Immersion Raves: Alternatives to the Traditional Festival
EDM’s resurgence has fueled ticket sales for name brand festivals like Ultra and EDC, but there is still a thirst for a more interactive experience beyond the standard music and light show. Inspired by rave culture and the DIY ethos of Burning Man (Warning: bring a dust cover for gear) a number of “Immersion Festivals” popping up around the world that are embracing a sense of community and participation. Maybe you’re even booked at one, in that case make sure you’re prepared for a festival set. Read on for five of our favorite immersion festivals.
Where: Salmo, Canada
When: August 7-10, 2015
Located in the beautiful Kootenay region of British Colulmbia, Shambhala is a champion of grassroots organizing and community. The Salmo River Ranch, a 500-acre working farm, hosted the original festival in 1998, showcasing local art and music on two stages with an attendance of 500 people.
Today, thanks to about 2,000 volunteer “Shambassadors”, the festival has grown to become a staple on the North American west coast, with six stages, craft workshops, an organic garden and 10,000 electronic music lovers. Their lineup is a world-class list of artists that has included Bassnectar, Gorgon City and Moby. The six unique stages house cutting edge visual and sound systems, but the most famous venue is the Fractal Forest, where DJs play at the center of a 360-degree dancefloor, surrounded by pyramids, fire-dancers and cedar trees.
Shambhala has a relaxed atmosphere that is very connected to the natural surroundings, but what is most impressive of all is that their event is done without any corporate sponsorship and works to reflect the dance music community as it moves into the mainstream.
Note: Make you’re still taking precautions to protect your hearing to avoid ringing ears or developing Tinnitus.
Secret Garden Party
Where: Abbots Ripton, England
When: July 23-26, 2015
You’ve never attended a garden party quite like this. SGP was inspired by the DIY aesthetic of Burning Man, aiming to provide an alternative experience to the usual British music festival. The 10-year-old festival is held on a farm located in the English countryside. Unlike Burning Man, the rainy weather makes for a muddy experience as you explore the various “action camps”.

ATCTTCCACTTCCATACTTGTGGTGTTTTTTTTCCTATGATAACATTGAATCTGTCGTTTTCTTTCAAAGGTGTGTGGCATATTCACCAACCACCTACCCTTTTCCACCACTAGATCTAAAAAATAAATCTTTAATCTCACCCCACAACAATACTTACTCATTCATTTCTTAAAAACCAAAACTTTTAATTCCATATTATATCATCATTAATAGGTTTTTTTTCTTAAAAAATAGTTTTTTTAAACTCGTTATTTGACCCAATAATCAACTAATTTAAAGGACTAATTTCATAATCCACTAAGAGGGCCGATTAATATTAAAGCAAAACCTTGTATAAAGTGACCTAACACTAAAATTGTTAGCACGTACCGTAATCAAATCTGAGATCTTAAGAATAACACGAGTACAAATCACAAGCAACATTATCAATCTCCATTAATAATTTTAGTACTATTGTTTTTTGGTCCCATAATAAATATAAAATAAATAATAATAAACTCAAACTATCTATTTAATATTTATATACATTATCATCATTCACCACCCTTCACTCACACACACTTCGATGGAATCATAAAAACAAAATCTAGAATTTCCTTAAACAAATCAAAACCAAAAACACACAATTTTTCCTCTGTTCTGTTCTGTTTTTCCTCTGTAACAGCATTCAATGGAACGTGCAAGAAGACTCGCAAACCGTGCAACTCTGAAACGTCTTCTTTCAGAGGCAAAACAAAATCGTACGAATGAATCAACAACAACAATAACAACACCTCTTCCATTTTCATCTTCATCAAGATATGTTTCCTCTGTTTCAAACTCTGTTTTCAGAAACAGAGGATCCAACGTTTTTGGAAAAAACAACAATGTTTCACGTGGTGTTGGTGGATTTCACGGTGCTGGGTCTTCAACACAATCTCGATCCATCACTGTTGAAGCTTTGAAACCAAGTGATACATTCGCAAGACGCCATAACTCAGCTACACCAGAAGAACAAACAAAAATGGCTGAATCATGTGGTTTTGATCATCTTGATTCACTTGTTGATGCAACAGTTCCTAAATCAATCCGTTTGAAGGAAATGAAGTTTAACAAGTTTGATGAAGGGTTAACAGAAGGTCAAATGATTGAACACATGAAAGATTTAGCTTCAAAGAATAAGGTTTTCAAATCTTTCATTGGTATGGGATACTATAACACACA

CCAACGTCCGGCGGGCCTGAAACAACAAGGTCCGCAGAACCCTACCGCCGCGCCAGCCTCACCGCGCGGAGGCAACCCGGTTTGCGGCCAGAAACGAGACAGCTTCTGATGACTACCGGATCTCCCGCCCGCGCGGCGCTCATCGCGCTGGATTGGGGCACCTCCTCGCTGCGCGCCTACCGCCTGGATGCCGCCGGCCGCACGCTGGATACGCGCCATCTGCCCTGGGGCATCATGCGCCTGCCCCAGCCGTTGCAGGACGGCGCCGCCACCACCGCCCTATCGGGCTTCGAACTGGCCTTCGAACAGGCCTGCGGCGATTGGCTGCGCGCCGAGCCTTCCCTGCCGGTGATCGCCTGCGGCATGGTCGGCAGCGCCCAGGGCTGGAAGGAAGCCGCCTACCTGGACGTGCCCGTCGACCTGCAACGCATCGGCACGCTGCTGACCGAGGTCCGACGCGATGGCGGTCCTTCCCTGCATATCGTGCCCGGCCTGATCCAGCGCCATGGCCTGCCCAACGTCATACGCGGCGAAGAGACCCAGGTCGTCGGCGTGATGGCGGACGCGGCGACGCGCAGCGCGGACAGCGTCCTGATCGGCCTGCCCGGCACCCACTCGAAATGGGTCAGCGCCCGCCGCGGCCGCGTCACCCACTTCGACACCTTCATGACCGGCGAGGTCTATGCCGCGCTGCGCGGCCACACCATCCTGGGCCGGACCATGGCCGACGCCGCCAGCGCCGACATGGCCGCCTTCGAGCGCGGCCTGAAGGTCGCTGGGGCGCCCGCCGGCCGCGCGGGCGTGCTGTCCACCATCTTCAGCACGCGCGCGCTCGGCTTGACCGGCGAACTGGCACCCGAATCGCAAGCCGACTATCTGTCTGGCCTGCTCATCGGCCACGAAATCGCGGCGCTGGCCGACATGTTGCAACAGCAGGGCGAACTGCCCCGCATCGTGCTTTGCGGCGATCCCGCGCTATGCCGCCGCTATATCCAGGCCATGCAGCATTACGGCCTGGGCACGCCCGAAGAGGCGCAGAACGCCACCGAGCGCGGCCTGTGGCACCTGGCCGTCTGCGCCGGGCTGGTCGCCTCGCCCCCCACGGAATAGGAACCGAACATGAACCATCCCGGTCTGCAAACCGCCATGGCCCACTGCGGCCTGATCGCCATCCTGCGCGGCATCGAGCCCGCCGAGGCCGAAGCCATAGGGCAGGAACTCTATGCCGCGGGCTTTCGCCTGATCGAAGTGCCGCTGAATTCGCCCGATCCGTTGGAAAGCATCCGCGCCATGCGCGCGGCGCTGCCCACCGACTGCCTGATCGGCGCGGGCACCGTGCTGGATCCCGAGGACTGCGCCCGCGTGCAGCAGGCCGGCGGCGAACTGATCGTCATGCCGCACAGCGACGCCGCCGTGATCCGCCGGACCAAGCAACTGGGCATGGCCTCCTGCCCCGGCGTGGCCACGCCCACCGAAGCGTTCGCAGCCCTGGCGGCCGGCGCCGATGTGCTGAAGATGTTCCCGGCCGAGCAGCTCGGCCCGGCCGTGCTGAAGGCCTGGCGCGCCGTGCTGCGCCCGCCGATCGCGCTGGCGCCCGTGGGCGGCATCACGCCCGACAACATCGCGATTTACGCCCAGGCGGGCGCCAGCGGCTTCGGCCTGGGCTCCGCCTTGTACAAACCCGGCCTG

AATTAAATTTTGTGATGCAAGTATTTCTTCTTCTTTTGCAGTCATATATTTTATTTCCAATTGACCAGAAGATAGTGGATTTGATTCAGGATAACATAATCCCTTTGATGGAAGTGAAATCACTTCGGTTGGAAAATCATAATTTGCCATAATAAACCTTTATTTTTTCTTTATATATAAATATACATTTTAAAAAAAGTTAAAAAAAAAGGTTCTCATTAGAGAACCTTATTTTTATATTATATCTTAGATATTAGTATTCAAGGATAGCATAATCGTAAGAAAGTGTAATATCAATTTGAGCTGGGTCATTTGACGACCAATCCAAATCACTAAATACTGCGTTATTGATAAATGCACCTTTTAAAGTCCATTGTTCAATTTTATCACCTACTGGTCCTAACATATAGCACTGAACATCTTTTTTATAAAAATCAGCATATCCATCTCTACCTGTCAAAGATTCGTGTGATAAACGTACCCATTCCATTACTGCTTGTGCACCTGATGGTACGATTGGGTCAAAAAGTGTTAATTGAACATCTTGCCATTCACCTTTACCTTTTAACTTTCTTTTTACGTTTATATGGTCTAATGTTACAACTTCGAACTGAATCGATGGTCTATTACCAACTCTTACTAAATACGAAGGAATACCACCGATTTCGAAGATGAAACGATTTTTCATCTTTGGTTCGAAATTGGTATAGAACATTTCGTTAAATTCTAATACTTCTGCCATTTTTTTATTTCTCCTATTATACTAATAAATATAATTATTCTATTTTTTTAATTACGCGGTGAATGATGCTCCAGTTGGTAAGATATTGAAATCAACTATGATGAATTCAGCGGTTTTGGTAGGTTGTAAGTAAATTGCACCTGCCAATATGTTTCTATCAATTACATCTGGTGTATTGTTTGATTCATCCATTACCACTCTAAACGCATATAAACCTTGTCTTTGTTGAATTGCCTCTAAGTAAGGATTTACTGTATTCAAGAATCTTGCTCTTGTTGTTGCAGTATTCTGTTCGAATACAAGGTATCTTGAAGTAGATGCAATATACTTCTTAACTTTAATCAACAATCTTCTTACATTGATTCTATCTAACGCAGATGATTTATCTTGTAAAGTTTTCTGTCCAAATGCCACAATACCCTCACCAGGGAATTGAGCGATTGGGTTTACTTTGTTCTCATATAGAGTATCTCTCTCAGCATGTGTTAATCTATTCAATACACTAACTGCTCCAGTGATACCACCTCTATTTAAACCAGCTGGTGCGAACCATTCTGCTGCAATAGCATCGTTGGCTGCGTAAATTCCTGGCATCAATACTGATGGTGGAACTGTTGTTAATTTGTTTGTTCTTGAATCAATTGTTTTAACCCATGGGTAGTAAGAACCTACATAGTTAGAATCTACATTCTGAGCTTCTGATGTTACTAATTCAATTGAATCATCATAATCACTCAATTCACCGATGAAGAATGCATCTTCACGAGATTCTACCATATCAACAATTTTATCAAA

The festival has developed a reputation as a “surreal hedonistic retreat”, where you can swim in the lake, attend a lingerie party and sing-a-long to Romani music in addition to listening to an eclectic mix of music. Most of the artists are relatively unknown outside the UK, but the occasional surprise guest is known to pop up at this unpredictable festival. The stages can be anything from a drum circle in a field to a man-made island only accessible by boat, and there are numerous art installation following a yearly theme, 2015’s being “Childish Things”.
Participants have the option of really roughing it or opting for a more comfortable boutique camping experience where 5-star amenities are provided at extra cost. Recreational Vehicles are also allowed, and there are even family camps for children.
Where: Idanha-a-Nova, Portugal
When: August 11-18, 2016
This unique festival is a celebration of the transcendental power of electronic music. Since 1997, Boom Festival is held every two years in Portugal with an ethos of sustainability, participation and transformation. Entirely funded by ticket sales, Boom refuses to take any corporate sponsorship.
To make the festival more self-sustainable, the organizers have undertaken a number of environmental projects which include utilizing wind and solar energy, providing cleaning kits to participants, treating residual water and providing toilets that don’t use chemical products.